Premier Darrell Pasloski says severance pay for MLAs is “absolutely not a consideration” when it comes to deciding when to hold a territorial election.
Last week, the News reported that severance pay for first-term MLAs who are not re-elected abruptly doubled earlier this month, because the coming territorial election will not be held within exactly five years of the previous election, which took place on Oct. 11, 2011.
Yukon legislation dictates that MLAs who serve five years or less are entitled to 25 per cent of their yearly income in severance. Those who serve between five and eight years are entitled to 50 per cent, and those who serve longer than eight are eligible for a full year’s earnings.
Because of the late timing of this year’s election, first-term MLAs will now receive half their annual income in severance if they’re not re-elected — roughly $38,000 for regular MLAs, $58,000 for ministers and $67,000 for the premier. Only first-term MLAs who are Yukon government employees on a leave of absence and who return to their government jobs after leaving the house do not receive severance.
“(In) setting the election date, severance for MLAs was absolutely not a consideration,” Pasloski told the News on Tuesday.
“There are considerations, such as a royal visit, (that are) a consideration … in regards to timing of an election,” he added. Royal visits — like the Duke and Duchess of Cambridge’s trip to the Yukon this week — typically do not occur during election campaigns.
Pasloski also said the 2007 change to the Legislative Assembly Act that set out the current severance formula was the result of a study performed by a third party hired by the legislative assembly.
The third party made recommendations to the members’ services board, an all-party committee of MLAs.
That means the Yukon Party government didn’t unilaterally make changes to severance pay, Pasloski said.
Liberal Leader Sandy Silver said last week that he would change the legislation if the Liberals form the next government, to make severance pay increase more gradually.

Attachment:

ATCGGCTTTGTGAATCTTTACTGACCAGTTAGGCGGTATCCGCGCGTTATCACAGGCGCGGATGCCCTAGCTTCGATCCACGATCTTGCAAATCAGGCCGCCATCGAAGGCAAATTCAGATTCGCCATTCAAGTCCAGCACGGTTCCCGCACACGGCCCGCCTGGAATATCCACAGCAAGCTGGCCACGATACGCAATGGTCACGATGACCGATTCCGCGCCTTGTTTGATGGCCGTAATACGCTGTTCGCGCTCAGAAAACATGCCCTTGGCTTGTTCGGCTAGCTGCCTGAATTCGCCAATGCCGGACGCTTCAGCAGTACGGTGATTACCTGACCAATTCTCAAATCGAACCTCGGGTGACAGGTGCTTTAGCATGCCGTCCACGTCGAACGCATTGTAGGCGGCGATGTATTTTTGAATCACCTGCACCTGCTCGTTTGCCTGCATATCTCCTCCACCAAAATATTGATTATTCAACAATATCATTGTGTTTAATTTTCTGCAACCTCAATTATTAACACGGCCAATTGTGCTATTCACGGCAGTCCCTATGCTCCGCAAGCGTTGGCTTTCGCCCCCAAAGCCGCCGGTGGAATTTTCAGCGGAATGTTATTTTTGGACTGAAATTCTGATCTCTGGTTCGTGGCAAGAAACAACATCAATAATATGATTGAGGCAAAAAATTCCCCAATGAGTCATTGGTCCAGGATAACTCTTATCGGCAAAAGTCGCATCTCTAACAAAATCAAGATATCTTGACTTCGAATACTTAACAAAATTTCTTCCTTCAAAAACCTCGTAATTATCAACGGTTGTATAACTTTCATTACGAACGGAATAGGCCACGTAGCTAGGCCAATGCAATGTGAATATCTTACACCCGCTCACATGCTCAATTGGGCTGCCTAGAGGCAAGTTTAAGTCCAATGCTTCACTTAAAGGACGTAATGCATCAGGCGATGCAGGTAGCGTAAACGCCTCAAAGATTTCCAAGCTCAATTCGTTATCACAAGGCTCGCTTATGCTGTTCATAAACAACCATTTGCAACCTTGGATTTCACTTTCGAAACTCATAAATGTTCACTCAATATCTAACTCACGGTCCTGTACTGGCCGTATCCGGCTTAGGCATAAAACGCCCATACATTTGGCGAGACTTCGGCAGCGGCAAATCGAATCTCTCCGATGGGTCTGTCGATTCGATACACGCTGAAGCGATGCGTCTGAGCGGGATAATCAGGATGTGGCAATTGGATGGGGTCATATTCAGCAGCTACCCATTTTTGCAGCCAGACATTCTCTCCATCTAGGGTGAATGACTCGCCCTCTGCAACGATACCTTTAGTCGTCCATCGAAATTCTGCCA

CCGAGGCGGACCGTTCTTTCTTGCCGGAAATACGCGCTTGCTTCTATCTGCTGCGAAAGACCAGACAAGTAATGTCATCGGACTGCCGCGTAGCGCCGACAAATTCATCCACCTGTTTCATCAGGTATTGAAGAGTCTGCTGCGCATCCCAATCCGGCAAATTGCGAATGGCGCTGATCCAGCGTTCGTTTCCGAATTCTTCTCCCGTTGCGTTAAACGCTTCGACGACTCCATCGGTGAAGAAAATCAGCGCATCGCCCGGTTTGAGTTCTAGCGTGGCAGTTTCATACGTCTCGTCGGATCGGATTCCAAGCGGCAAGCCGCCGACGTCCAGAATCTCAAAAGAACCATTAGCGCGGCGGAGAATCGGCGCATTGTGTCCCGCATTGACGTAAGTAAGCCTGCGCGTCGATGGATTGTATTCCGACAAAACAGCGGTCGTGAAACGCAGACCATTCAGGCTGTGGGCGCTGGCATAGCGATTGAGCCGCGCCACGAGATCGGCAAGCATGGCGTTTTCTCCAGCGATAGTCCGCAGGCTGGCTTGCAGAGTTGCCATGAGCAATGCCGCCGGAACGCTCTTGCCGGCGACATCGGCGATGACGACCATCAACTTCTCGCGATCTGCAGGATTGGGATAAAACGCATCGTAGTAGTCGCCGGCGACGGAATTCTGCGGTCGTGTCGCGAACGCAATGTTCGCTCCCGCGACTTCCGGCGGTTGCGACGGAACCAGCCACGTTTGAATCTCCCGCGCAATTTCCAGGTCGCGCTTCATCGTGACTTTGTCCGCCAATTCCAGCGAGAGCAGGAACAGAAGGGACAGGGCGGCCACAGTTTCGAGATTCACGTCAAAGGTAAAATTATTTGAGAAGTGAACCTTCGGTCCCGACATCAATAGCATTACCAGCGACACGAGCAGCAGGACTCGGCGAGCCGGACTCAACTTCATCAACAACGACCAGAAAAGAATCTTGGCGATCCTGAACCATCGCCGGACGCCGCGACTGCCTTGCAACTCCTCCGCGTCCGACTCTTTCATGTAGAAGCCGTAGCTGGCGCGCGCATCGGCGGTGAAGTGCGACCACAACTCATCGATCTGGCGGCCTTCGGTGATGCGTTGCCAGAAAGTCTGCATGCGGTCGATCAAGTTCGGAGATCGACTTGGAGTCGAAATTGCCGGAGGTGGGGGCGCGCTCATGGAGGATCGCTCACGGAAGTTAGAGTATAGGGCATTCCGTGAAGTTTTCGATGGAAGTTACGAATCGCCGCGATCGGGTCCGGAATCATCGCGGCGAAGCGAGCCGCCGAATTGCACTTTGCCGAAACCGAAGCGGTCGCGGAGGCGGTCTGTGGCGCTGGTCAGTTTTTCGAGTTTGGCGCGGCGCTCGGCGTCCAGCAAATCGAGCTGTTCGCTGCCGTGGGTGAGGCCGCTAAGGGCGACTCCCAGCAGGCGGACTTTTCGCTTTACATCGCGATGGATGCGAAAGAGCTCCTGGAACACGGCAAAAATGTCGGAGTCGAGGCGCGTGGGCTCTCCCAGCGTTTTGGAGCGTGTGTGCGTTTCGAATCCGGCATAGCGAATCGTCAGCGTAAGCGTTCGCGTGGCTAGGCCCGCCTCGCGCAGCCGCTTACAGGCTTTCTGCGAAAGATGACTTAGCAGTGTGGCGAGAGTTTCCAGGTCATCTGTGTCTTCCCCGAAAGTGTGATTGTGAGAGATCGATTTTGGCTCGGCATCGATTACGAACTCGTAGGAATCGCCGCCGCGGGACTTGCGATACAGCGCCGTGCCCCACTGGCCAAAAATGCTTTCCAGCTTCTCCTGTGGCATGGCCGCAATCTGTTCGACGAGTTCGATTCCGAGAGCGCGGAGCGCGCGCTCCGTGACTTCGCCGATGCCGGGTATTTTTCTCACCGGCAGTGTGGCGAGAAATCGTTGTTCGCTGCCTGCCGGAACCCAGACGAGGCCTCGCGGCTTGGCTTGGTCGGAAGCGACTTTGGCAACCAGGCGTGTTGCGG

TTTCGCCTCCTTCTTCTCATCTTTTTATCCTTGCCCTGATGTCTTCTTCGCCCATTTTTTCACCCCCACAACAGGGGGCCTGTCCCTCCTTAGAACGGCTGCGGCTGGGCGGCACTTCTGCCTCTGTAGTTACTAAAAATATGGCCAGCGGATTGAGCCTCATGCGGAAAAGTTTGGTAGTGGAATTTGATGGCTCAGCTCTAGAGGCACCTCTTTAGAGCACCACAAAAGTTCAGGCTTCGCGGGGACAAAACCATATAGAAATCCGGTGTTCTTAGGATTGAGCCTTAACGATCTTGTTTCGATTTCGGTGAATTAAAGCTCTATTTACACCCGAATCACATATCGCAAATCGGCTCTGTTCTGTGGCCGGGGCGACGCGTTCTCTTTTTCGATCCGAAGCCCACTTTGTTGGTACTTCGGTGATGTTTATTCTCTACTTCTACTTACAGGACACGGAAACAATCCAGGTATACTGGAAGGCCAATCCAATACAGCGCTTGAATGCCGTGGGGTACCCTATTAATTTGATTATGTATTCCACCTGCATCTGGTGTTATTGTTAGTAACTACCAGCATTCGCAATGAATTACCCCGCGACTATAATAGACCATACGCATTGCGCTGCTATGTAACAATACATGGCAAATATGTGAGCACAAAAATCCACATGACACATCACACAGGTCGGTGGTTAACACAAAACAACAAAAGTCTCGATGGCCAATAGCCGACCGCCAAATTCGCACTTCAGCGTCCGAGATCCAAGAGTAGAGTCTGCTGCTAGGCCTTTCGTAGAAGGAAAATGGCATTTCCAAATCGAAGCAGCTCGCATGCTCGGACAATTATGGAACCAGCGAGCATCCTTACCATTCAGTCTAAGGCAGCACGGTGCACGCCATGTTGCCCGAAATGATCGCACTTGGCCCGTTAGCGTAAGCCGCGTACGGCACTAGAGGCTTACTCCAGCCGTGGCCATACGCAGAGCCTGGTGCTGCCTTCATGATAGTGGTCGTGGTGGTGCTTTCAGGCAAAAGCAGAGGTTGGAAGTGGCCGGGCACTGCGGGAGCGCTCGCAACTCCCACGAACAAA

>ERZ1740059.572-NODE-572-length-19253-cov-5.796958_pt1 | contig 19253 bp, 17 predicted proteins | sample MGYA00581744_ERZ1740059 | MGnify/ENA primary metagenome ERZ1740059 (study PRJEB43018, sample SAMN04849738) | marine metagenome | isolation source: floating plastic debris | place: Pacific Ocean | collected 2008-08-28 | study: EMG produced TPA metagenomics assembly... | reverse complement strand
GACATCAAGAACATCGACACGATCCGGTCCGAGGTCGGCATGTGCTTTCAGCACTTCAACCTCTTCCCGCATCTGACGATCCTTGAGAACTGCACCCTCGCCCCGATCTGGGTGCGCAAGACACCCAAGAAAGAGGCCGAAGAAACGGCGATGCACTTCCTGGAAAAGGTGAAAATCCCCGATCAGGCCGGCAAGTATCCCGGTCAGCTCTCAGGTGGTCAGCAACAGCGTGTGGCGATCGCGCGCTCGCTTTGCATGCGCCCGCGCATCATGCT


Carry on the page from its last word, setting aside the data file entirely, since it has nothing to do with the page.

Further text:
But NDP Leader Liz Hanson said this week that she was “frankly surprised” by Silver’s promise.
“Politicians, I don’t think, should ever get involved in the discussion about pay for political office or any of that,” she said, adding that such changes should always be based on independent recommendations.
But she did suggest that having fixed election dates could solve the problem.
“That’s what we’ve proposed as part of our democratic reform motions over the years and debates that we’ve had in the house,” she said. “Do fixed dates. Take the gaming out of it.”
Hanson also said that elected officials need to be well paid to attract people from different backgrounds.
“We don’t want to just have upper-middle-class, independently wealthy people running,” she said. “We want to have a mix, a diverse mix of people who are able to run and not be financially penalized.”
The basic salary for Yukon MLAs is $75,790, among the lowest in the country.
But Steve Geick, president of the Yukon Employees’ Union, believes MLAs make the choice to run for office, and many of them can return to their previous careers when their political lives end.
“That’s a life decision,” he said. “I was a nurse before I got elected to this position. In my own circumstance, if it was all about money and things like that, I would have stayed in nursing.”
In contrast to MLAs, Yukon government employees who are laid off are entitled to severance worth two weeks’ pay for the first year of employment and one week’s pay for each subsequent year, to a maximum of 30 weeks.
A civil servant who was laid off after five years, therefore, would receive six weeks’ worth of pay in severance.
Contact Maura Forrest at firstname.lastname@example.org